The duality McCartney notes is what makes this track so fun to listen to. The chorus is catchy and memorable. “You say, ‘Goodbye,’ and I say, ‘Hello, hello, hello’/I don’t know why you say, ‘Goodbye.’ I say, ‘Hello, hello, hello’/I don’t know why you say, ‘Goodbye,’ I say, ‘Hello,'” it goes. While the words may be simple, the instrumentals are not. Particularly, Ringo Starr’s percussion and drums shine on this track, providing danceable rhythm throughout the song.
6. In My Life
A silky guitar riff leads listeners into “In My Life.” One of the most sentimental tracks written by Lennon, the song is a recounting of his life experiences. The tender lyrics stemmed from a complaint about the impersonality of Lennon’s songs. A 1970 interview with Rolling Stone revealed Lennon believed he “‘had a sort of professional songwriter’s attitude to writing pop songs.'” “In My Life” is the resulting nostalgia trip; Lennon recalls the great loves and experiences of his life.
“In My Life” is a classic listen because of how sweet it is. There’s heart and warmth to Lennon’s lyrics that are impossible to find in other Beatles songs. The Rubber Soul track contains an air of humanity to it that captures Lennon’s experiences beautifully.
5. Eleanor Rigby
A primarily McCartney composition, “Eleanor Rigby” is another iconic, melancholic Beatles hit. Relying on violins and cellos, “Eleanor Rigby” is a classic track because of its soothing sadness. First premiering as an A-side single in 1966 with “Yellow Submarine” as its double, the track is one of The Beatles’ storytelling pieces. McCartney developed the story of the titular Eleanor Rigby and Father McKenzie in collaboration with the rest of the band. Ultimately, the song’s lyrics play out a story of “all the lonely people” and the hopelessness of a singular life.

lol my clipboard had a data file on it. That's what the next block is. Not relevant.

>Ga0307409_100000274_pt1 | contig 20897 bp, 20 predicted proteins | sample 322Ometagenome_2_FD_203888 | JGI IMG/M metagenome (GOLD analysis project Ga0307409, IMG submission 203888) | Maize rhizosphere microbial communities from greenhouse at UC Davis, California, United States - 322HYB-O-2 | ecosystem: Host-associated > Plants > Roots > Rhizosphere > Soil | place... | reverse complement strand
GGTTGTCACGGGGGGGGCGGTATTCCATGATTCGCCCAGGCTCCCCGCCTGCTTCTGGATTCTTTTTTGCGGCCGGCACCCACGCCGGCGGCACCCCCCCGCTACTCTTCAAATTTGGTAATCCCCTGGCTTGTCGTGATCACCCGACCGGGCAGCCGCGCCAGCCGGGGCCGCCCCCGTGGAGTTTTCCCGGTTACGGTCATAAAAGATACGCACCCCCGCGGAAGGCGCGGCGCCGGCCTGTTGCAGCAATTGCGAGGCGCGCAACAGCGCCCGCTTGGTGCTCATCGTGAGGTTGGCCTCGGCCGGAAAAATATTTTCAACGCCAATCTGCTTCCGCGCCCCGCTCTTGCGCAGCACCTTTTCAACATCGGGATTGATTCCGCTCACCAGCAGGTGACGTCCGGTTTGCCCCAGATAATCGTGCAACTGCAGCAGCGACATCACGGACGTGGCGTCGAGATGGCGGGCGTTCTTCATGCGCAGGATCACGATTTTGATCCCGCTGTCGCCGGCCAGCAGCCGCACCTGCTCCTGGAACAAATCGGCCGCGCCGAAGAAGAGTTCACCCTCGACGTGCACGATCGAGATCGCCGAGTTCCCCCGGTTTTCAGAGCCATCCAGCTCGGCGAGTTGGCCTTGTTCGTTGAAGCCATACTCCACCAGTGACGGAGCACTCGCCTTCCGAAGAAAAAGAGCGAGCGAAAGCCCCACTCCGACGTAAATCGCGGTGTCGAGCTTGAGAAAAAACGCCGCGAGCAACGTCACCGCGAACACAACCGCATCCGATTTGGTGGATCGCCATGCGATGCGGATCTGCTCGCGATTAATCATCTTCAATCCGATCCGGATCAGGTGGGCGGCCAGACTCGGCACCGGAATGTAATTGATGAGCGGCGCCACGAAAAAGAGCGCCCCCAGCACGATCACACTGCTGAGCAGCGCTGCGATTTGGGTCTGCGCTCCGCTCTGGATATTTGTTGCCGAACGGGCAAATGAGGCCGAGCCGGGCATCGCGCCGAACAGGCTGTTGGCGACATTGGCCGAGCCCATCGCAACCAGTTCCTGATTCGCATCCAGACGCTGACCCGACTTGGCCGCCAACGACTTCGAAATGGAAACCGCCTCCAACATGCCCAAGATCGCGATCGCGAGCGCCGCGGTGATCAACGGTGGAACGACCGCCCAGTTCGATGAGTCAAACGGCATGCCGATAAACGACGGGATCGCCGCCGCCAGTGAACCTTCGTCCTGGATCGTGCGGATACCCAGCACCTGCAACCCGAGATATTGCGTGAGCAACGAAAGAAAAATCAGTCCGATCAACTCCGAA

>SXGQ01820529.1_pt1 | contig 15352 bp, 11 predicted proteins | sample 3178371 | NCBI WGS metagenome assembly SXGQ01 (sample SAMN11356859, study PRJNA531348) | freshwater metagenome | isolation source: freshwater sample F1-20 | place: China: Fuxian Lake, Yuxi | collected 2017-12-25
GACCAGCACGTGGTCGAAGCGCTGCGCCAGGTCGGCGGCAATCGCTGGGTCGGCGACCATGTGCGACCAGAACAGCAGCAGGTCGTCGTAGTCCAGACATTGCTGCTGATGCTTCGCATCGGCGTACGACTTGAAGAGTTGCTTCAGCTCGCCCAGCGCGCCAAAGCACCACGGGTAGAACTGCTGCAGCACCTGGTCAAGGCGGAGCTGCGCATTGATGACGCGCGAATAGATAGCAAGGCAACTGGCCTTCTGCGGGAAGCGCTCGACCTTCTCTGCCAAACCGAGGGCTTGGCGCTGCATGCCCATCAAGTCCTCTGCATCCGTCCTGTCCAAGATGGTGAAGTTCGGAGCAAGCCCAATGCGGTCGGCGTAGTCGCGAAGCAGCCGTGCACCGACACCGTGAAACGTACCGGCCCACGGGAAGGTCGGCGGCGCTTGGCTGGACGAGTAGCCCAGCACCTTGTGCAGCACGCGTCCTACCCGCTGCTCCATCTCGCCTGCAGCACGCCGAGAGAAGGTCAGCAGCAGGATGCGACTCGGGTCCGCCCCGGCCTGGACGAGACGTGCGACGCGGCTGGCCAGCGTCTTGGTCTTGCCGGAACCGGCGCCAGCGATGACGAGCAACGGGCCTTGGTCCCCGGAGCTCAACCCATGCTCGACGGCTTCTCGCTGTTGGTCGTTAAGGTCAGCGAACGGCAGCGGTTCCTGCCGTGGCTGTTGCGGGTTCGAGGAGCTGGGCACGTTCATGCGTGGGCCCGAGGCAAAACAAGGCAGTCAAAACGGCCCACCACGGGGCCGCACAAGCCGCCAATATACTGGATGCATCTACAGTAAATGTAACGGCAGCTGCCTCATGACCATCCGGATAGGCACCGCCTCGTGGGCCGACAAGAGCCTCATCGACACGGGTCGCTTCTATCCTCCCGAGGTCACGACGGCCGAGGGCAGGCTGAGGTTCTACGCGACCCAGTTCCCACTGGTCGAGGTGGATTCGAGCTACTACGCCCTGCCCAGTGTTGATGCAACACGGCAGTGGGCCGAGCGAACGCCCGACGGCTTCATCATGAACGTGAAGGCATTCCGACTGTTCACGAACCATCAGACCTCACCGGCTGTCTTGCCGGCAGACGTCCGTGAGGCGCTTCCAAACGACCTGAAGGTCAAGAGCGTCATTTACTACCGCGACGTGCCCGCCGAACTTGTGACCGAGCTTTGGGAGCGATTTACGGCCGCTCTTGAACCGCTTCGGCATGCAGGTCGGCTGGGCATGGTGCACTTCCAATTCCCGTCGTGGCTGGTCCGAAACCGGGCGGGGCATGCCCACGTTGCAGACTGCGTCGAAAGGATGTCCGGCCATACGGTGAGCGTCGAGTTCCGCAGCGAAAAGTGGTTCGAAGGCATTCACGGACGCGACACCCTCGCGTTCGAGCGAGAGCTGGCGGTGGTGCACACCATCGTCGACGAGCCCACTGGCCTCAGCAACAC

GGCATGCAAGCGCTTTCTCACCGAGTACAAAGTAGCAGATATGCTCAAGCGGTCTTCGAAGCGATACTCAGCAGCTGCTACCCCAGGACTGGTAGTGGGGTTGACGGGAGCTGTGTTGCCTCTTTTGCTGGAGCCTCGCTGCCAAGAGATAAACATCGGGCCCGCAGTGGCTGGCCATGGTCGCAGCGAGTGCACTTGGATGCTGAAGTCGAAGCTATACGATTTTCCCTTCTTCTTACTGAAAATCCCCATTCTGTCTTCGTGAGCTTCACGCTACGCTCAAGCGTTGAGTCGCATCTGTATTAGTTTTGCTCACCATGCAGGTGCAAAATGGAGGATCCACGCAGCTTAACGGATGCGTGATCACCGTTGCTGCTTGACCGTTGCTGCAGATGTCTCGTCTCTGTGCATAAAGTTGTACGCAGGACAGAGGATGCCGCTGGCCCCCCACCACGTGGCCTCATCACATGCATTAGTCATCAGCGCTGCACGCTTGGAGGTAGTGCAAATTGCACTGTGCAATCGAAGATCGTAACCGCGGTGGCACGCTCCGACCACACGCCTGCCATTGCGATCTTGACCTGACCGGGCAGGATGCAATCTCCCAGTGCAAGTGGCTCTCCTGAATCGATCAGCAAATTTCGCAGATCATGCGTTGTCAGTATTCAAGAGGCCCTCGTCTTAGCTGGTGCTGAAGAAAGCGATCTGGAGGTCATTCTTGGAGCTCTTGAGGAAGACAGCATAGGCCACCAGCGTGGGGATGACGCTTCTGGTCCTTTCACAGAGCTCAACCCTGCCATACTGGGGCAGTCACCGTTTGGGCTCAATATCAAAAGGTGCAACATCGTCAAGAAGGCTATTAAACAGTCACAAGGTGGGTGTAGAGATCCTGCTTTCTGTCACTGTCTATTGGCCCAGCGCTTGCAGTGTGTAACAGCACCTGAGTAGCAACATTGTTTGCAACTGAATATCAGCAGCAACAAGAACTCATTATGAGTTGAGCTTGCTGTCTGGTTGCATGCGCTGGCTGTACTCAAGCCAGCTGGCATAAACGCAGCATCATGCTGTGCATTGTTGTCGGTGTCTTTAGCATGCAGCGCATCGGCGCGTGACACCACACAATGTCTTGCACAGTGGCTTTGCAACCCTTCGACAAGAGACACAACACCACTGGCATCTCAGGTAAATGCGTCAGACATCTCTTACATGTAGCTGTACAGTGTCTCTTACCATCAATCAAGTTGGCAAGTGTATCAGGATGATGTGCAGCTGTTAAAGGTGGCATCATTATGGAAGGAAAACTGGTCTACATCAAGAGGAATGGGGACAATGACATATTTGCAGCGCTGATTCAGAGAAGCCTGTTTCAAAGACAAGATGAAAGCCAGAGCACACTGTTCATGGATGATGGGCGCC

“Eleanor Rigby” surely isn’t one of the most uplifting songs, but it marks a change in The Beatles’ style, musically. Up until that point, The Beatles had utilized standard rock instruments in their songs. Their popular tracks were ones that included guitars and percussion. “Eleanor Rigby” debuted as a single and caught fire, proving that popular music didn’t have to be reliant only on rock ‘n’ roll.
“You can take Eleanor Rigby and you can apply it to today, there’s still lots and lots of lonely people.” – Paul pic.twitter.com/UIMAR9uWef
— The Beatles (@thebeatles) January 9, 2020
4. Twist and Shout
If you’ve seen the John Hughes classic Ferris Bueller’s Day Off then you know “Twist and Shout.” Originally written by Bert Russell and Phil Medley and popularized by The Isley Brothers, “Twist and Shout” was performed as a cover and the final track on Please Please Me. “Twist and Shout” is one of The Beatles’ most fun tracks. With Lennon providing raspy, rock ‘n’ roll vocals, and Starr on drums, “Twist and Shout” is an undeniable favorite to dance to. The spunky 60s sound and Starr’s cadence makes for a perfect track to “Twist and Shout” to.
3. Strawberry Fields Forever
Lennon’s masterpiece “Strawberry Fields Forever” is another one of his takes on his personal life, transposed into music. Inspired by the name of a Salvation Army home in Liverpool, Lennon wrote the track as a reflection on his childhood. In 1970, he claimed “the only true songs [he] ever wrote were ‘Help!’ and ‘Strawberry Fields Forever.'” The song released originally as a single along with “Penny Lane,” and later appeared on the 1967 Magical Mystery Tour soundtrack.
The song later took on a psychedelic, liberating aspect during its recording sessions, and these instrumentals solidified its place in music history. The band did several takes of the track, balancing between a rock and psychedelic track. Ultimately, Lennon asked George Martin, the band’s producer, to mix two versions of the song together by modifying their speeds. The resulting, product is well-loved and ethereal, truly capturing the feeling of knowing “nothing is real” in Strawberry Fields.